The Middle Rogue Steelhead Chapter of Trout Unlimited has severed its ties to the parent organization after 17 years in an effort to keep more of the fruits of its fundraising labors for on-the-ground conservation projects here.
Chapter members in a July 19 meeting in Grants Pass voted 59-0 to go independent, saying the move is strictly about finances and not because of any philosophical differences with the national organization that strives to conserve and improve habitat for cold-water fish species such as native trout and salmon.
Reduced return of TU dues to the chapter and downturns in its local fundraising have left the chapter in danger of closing within three years unless the chapter goes independent, according to board member Maynard Flohaug.
Using dues to run the newly independent chapter will allow for 100 percent of money collected to go toward conservation and restoration projects — the kind of work for which the chapter is known.
"We're raising less each year, and they're taking more money," Flohaug says. "We're getting squeezed. We have to do what's best for the club."
Many of the local chapter members will retain their membership with Trout Unlimited, which has about 3,000 members in Oregon sprinkled among five chapters.
"I hate to see them leave, but I understand their reasons," says Tom Wolf, chair of TU's Oregon Council. "It's sad. They're a good group of people, and I want to continue to see them do what they're doing."
The local chapter has about 450 members, with about 150 active, and they pay about $11,000 in annual dues to the national organization, Flohaug says. But the chapter received only $300 from the parent organization last year, despite having about $6,200 in expenses, leaving scant funds for conservation projects that benefit Rogue River Basin salmon and their habitat, board members said.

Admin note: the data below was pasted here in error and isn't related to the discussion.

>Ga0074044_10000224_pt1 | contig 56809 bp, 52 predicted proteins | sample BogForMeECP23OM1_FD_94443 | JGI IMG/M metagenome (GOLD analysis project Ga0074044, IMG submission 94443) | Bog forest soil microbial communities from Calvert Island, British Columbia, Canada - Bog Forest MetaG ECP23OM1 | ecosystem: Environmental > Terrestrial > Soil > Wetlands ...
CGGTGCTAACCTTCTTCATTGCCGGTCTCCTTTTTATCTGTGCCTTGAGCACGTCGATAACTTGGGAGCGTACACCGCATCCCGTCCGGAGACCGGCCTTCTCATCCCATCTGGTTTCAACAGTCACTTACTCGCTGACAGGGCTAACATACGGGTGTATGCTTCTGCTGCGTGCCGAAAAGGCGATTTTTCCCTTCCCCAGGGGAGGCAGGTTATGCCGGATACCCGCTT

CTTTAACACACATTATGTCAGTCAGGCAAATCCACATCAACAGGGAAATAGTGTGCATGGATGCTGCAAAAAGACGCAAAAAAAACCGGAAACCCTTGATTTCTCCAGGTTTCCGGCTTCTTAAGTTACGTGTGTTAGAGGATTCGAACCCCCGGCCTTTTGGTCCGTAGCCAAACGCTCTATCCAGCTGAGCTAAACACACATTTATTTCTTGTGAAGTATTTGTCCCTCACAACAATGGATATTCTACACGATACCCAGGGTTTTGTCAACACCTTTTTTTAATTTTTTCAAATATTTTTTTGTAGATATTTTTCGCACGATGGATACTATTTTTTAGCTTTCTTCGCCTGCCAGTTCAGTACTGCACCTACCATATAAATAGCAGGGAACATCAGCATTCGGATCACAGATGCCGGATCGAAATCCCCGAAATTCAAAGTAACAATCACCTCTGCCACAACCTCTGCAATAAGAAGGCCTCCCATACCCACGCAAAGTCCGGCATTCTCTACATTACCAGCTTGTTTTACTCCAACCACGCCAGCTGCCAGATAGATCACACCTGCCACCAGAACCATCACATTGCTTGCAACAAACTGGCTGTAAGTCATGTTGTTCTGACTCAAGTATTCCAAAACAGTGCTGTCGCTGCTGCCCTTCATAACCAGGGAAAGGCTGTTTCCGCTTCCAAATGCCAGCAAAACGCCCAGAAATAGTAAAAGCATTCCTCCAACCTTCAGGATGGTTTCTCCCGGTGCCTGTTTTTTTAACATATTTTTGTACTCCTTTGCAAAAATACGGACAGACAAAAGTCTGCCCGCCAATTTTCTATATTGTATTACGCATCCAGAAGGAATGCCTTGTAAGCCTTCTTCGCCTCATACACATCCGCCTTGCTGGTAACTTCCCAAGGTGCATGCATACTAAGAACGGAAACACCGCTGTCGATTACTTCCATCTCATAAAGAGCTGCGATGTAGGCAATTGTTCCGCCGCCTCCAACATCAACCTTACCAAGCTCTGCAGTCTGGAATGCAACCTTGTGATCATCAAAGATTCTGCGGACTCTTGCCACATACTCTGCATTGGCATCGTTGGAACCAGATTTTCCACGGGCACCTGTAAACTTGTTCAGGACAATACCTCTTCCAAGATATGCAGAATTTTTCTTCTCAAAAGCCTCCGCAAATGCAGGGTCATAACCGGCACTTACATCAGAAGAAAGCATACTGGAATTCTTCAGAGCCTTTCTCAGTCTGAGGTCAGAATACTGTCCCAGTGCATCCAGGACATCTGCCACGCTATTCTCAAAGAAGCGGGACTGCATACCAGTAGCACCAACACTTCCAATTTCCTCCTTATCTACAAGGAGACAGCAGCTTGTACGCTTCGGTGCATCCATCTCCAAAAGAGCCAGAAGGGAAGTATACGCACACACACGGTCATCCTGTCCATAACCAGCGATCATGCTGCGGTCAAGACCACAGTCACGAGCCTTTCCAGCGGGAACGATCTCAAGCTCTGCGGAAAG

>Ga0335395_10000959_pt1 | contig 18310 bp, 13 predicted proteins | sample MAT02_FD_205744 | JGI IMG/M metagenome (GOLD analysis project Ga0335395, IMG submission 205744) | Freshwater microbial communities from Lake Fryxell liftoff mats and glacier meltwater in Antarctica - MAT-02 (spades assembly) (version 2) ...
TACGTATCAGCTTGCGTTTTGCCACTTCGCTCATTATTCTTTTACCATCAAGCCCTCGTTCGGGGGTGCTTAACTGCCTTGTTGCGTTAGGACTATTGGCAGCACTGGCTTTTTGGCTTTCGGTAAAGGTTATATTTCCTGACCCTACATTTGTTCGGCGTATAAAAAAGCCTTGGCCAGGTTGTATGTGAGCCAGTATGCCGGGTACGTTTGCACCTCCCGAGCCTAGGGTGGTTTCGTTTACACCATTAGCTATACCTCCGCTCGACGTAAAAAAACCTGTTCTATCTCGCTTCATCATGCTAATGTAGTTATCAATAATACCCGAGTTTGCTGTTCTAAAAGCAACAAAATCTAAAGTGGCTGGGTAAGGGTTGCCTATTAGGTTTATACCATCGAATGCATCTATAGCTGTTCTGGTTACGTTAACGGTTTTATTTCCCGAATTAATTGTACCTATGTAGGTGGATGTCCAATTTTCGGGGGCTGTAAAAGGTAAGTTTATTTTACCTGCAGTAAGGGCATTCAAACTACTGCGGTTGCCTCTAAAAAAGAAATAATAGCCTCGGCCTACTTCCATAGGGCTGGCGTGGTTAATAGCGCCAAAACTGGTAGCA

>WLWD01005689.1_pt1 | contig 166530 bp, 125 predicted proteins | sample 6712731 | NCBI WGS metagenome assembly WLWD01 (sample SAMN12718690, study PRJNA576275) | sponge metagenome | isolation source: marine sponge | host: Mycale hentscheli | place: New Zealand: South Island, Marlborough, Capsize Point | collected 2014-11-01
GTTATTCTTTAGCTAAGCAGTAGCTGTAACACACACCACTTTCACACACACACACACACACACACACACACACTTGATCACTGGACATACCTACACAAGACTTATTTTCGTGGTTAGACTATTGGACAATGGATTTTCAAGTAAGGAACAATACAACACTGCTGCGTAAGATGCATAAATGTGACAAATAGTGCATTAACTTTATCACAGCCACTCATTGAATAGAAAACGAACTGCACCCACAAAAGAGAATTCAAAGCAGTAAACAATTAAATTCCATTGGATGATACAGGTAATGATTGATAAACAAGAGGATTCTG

Compounding the problem was a consistent drop in profits from its auction and fall chinook fishing derby on the middle Rogue River, which this year will run Sept. 9-10.
The net result was that the chapter had less than $2,500 for conservation and restoration projects, far less than the $15,000 for projects in past years, Flohaug says.
"We're going to be on our own," Flohaug says. "We're not looking to be associated with anybody."
Wolf says that "unfortunately, chapters don't get a lot back" from their members' $35 annual dues.
Wolf says he was notified a month ago about last week's planned vote. The chapter's move is considered isolated among Western chapters in the parent group, which sports about 150,000 members in more than 400 chapters nationwide.
The Grants Pass-based chapter was one of the busiest in Oregon. Its members won the 2006 National Rise to the Future Award from the U.S. Forest Service for its conservation and education efforts on national forest lands within the Rogue Basin.
The club also hosts Free Fishing Day events each June at Lake Selmac, the only Free Fishing Day event in Josephine County.
The chapter originally was a member of the Association of Northwest Steelheaders, but split with that group 17 years ago over philosophical differences before finding a home with TU.
Reach reporter Mark Freeman at 541-776-4470 or email email@example.com.